When people come in contact with infected stool and do not wash their hands properly with soap and water, they can become infected with hepatitis E. The hepatitis E virus is easily spread in areas that have poor sanitation or poor personal hygiene.
In the United States, hepatitis E virus is relatively uncommon because the water and sewage treatment facilities in this country are effective in killing any hepatitis E virus that may enter the water supply. However, many countries in the world do not have effective facilities to kill the virus and they have many people with hepatitis E virus infection.
In industrialized countries, undercooked contaminated meat, particularly pork, has been associated with hepatitis E infection.
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Diagnosis Of Hepatitis E
IgM antibody test
IgM antibody to hepatitis A virus
Hepatitis B surface antigen
IgM antibody to hepatitis B core
Antibody to hepatitis C virus and hepatitis C RNA PCR
If tests for hepatitis A, B, and C are negative but the patient has typical manifestations of viral hepatitis and has recently traveled to an endemic area, IgM antibody to HEV should be measured if the test is available.
Transmission Of Hepatitis E
Hepatitis E infection occurs after ingesting food or water that has been contaminated with feces infected with the virus.
For example, a person may unknowingly drink contaminated tap water when traveling in an area with poor sanitation.
Natural disasters can also contribute to the spread of hepatitis E.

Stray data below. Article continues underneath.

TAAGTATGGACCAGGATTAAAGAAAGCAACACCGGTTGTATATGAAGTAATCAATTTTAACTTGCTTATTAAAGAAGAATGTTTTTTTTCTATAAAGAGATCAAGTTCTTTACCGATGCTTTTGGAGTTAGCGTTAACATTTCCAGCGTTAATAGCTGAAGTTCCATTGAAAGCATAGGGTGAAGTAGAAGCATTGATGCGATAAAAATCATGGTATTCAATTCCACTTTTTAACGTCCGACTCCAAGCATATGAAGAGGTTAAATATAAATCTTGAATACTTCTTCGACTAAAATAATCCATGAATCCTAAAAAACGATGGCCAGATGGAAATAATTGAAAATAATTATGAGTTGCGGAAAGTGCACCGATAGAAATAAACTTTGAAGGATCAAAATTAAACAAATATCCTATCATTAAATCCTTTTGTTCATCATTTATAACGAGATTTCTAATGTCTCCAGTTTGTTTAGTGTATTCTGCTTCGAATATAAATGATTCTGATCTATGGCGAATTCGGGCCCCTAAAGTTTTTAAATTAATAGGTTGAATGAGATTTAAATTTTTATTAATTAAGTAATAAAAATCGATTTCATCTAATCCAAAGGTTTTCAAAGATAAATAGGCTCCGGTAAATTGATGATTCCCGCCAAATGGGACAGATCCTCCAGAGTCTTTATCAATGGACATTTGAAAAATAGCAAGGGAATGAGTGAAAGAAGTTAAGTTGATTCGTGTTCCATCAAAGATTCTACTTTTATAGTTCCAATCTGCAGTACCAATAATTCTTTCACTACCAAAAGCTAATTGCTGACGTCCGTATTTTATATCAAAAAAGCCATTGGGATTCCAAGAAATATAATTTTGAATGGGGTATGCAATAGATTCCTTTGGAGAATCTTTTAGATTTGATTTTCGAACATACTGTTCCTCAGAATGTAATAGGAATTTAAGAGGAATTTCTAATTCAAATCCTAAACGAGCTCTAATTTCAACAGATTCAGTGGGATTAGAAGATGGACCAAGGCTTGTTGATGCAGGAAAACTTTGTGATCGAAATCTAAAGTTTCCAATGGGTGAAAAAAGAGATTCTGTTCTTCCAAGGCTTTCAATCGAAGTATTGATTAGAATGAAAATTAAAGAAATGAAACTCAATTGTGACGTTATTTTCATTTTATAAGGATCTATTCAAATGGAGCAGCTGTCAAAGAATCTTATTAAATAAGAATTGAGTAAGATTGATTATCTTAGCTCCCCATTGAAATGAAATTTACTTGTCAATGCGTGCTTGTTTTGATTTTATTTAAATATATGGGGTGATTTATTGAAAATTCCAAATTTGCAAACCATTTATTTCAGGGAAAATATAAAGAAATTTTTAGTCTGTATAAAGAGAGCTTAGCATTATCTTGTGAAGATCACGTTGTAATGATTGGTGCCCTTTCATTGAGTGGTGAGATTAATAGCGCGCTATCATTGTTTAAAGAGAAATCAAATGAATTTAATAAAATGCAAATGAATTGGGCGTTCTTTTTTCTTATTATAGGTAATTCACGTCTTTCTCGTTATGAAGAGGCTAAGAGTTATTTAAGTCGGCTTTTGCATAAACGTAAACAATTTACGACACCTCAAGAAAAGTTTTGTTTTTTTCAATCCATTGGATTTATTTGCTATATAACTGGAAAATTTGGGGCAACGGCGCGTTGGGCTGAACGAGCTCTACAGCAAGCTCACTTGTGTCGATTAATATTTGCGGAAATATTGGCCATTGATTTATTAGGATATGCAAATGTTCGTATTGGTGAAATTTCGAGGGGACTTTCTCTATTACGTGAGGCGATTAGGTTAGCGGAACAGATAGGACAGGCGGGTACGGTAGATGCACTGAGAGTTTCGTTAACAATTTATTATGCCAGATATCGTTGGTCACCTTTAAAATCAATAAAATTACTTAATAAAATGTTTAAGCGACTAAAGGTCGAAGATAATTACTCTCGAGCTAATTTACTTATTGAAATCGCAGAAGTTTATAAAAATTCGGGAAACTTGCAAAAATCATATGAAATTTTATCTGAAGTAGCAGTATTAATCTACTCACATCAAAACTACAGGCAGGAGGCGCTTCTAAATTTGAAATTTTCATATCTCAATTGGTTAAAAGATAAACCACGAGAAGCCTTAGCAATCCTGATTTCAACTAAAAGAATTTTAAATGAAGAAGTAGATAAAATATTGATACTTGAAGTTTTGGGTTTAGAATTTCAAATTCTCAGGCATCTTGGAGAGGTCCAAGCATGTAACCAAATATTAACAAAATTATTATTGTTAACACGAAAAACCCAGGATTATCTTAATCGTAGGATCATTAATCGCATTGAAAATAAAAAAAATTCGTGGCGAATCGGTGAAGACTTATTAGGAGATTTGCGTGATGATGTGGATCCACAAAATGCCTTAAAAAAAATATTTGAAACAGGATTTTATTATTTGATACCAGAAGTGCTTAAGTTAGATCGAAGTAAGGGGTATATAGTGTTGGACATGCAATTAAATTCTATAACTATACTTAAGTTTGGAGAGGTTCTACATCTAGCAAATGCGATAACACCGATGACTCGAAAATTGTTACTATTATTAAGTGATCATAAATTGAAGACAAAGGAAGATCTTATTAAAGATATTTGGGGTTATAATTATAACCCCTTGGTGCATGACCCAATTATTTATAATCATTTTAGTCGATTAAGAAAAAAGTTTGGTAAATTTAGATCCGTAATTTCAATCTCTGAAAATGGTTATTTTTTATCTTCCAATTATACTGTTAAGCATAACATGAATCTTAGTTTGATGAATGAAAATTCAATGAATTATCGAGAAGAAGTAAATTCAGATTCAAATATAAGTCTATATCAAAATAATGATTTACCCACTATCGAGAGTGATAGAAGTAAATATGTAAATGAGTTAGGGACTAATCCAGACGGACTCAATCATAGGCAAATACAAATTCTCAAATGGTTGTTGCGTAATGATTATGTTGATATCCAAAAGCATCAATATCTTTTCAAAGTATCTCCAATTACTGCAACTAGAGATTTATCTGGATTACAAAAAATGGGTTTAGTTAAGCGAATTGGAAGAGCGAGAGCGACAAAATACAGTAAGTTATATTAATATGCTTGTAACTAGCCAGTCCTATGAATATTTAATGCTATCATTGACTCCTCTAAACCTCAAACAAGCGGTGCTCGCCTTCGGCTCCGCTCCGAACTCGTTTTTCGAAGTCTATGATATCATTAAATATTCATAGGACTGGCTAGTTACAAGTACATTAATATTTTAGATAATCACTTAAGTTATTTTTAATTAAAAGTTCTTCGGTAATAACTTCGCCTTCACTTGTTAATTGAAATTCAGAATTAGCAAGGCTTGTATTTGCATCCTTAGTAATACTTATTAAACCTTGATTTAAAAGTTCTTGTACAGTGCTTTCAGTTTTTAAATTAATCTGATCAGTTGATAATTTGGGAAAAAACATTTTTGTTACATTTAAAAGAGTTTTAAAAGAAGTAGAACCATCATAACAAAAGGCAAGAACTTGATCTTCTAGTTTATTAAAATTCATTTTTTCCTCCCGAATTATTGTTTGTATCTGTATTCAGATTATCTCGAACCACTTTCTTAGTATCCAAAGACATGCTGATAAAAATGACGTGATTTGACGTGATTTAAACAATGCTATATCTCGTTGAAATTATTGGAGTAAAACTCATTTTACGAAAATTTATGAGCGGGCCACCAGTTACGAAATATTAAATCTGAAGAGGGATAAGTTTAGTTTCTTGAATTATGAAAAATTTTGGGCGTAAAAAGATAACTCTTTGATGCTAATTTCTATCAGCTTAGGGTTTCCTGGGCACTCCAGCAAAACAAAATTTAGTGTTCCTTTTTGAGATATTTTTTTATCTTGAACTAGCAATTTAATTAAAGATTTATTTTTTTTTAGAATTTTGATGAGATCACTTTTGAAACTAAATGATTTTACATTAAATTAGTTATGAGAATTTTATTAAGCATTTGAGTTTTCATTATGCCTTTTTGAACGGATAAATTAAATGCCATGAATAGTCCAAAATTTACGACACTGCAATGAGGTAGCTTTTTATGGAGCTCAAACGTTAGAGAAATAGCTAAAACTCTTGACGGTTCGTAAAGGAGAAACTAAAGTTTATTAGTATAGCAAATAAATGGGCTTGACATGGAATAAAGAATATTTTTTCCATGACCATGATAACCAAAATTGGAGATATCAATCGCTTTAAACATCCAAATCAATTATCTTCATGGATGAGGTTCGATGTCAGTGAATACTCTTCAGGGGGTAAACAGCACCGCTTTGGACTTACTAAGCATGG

Monsoons and flood waters can cause sewers to overflow and mix with drinking water, leading to contamination.
People may also be at risk of contracting hepatitis E from animals cows, pigs, rodents, sheep, and others can harbor the infection.
As for whether hepatitis E can be spread through sexual contact, the answer remains unclear: The World Health Organization states it cant, while the U.S. National Institutes of Health state that it can.
Further research is needed to clarify this issue.
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Looking After Yourself When You Have Hepatitis E
AlcoholAlcohol is processed by your liver and, as a result, it can be dangerous for anyone with liver problems. If you have hepatitis E it is important that you stop drinking alcohol for the duration of infection as it can make your symptoms worse11.
Alcohol can accelerate the rate of liver damage in those with hepatitis B and C, and can limit the effectiveness of anti-viral treatment30. Therefore, it is recommended to avoid alcohol in these circumstances.
SmokingSmoking is dangerous to everyones health31, 32, 33. Smoking can increase the severity of liver damage34. People with liver disease are more vulnerable to infection and to general poor health, so smoking or exposure to passive smoking is not advisable. If you smoke, speak to your doctor about what help is available for cutting down and giving up.
Diet Being overweight or obese can affect the progression, or treatment of, your liver condition. If you have a liver condition, there may be some special considerations you need to make in your diet to stay nutritionally well and to help manage your condition. Some of these are specific to certain liver diseases, others relate to how advanced your liver disease is .
For most people with hepatitis E there is no special diet, however, eating a good, balanced diet is one of the most important things you can do to keep yourself well. Regular low calorie meals containing protein , starch and vitamins is the best approach.